2017 Master Brewers Conference
99. Growing hops in Florida: Year one trial results

Simon Bollin, Hillsborough County Economic Development, Tampa, FL, U.S.A.

Coauthor(s): Zhanao Deng, University of Florida, Wimauma, FL, U.S.A.; Shinsuke Agehara, University of Florida, Wimauma, FL, U.S.A.; Gary Vallad, University of Florida, Wimauma, FL, U.S.A.; Hugh Smith, University of Florida, Wimauma, FL, U.S.A.; Johan Desaeger, University of Florida, Wimauma, FL, U.S.A.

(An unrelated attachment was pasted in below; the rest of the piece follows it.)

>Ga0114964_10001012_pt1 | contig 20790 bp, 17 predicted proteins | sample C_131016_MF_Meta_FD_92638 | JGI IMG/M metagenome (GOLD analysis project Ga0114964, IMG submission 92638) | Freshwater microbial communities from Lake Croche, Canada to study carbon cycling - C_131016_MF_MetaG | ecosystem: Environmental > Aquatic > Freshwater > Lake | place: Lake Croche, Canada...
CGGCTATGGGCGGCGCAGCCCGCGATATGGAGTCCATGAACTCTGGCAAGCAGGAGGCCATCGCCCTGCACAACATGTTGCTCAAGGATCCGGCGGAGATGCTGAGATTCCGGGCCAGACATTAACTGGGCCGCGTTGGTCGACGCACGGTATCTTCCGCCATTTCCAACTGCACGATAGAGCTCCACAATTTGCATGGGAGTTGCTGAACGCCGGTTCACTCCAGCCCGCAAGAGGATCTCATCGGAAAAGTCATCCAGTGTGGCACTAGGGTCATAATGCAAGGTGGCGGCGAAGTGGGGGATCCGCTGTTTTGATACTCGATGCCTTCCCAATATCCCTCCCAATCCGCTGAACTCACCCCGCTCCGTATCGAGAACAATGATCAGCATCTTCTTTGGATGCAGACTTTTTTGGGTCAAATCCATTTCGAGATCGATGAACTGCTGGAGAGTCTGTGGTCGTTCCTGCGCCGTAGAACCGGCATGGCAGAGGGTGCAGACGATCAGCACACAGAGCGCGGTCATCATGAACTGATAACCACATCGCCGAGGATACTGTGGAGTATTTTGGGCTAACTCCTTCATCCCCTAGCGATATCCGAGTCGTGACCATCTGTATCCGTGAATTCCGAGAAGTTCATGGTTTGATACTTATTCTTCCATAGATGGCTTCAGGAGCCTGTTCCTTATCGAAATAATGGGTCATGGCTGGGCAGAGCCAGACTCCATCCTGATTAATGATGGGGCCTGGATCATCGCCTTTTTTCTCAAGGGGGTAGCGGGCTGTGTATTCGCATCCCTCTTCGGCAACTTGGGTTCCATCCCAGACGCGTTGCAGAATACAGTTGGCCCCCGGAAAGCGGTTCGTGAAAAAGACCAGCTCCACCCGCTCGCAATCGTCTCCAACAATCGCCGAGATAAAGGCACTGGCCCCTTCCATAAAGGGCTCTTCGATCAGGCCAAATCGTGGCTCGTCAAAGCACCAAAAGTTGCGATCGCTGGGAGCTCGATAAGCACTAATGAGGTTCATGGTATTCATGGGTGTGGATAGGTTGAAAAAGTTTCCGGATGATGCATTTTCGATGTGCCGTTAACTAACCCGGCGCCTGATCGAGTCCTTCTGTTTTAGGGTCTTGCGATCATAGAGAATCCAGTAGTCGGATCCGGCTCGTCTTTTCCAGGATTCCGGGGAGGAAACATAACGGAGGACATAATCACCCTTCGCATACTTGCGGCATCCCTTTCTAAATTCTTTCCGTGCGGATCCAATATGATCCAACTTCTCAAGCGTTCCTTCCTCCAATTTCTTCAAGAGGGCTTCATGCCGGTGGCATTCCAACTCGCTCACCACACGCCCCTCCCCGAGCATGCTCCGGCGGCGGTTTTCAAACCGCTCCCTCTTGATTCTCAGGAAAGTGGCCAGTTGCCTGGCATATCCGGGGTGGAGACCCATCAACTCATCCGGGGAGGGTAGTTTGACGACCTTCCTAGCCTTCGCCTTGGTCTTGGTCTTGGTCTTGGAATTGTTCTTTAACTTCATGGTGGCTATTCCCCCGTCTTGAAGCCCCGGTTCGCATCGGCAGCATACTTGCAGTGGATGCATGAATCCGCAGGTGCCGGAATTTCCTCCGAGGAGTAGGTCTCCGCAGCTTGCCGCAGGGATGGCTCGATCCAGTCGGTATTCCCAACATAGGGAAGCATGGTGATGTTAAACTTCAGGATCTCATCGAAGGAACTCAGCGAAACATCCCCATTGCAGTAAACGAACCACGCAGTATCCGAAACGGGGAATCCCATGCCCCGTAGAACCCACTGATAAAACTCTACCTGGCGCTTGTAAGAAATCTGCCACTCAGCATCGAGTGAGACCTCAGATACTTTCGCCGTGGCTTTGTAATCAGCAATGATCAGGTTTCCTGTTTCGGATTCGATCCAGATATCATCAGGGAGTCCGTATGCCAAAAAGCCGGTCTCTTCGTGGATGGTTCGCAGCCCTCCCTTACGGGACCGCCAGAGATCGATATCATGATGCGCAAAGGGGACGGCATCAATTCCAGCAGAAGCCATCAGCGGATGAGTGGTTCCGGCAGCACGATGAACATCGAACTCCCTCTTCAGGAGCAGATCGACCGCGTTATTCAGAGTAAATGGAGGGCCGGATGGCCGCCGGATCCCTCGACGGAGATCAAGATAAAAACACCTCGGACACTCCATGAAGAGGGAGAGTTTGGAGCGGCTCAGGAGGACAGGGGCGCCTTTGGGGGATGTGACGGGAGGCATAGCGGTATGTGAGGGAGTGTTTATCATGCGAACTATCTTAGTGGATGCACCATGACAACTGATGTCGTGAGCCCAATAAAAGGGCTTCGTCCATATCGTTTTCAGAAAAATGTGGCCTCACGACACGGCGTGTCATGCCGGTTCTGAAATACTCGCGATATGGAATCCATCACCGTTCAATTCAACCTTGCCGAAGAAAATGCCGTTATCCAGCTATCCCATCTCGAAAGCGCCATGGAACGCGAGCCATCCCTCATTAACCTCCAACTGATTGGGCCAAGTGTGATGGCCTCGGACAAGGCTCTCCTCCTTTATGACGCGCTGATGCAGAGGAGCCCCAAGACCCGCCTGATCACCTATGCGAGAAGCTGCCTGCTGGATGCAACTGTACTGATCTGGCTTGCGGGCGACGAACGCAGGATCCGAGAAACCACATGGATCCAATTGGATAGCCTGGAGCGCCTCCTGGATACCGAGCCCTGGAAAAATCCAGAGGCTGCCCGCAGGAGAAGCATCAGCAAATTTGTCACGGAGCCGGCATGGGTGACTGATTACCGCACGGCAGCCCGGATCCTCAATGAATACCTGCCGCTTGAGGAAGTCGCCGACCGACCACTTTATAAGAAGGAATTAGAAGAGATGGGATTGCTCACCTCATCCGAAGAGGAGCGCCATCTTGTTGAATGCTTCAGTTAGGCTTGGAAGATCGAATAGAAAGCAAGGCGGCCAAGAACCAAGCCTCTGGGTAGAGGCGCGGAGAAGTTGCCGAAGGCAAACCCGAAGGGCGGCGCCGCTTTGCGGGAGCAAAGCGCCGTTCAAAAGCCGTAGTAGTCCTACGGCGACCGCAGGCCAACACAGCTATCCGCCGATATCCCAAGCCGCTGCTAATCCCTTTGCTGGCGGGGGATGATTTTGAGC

Florida has emerged as a major producer of craft beer in the national arena, with nearly 200 breweries producing more than 1.25 million barrels per year and generating greater than $2 billion economic impact. Increased interest and demand for unique, locally produced craft beer utilizing local hops has stimulated strong interest in local hop production. This interest offers an excellent opportunity to Florida specialty crop growers. The Florida Department of Agriculture and Consumer Services (FDACS) funded a project within the Specialty Crop Block Grant program for us to assess the potential of producing hops in Florida for this emerging industry. One typical high-trellis hop yard was constructed at the University of Florida's Gulf Coast Research and Education Center in the Tampa Bay area in spring 2016; rhizomes of 13 hop varieties were transplanted to the hop yard in April 2016. Hop plants began to flower in May and reached maximum plant heights in June. Cones began to mature in late June, and peak harvesting occurred in July. Hop varieties showed drastic differences in plant growth, height, lateral shoot production, and cone yield. Cascade produced the largest amount of fresh cones (0.75 to 1 pound per hill), followed by CTZ and Nugget, which yielded 0.25 to 0.50 pounds of fresh cones per hill. Both plant spacing and nitrogen fertilization rate affected hop plant growth and cone yield significantly. We encountered major challenges including the occurrence of Apple mosaic virus, Hop latent virus, Cercospora leaf spots, root-knot nematodes, and spider mites. Compared to hop plants grown in the Pacific Northwest or North Carolina, the hop plants grown in Florida were shorter and had fewer branches and much lower cone yields, probably due to the short photoperiod and induced flowering at the premature stage. We expect that these hop plants will reach maximum production capacity in 4 to 5 years. Artificial lighting will be installed in the hop yard to extend the photoperiod and to improve plant growth and increase cone yields.

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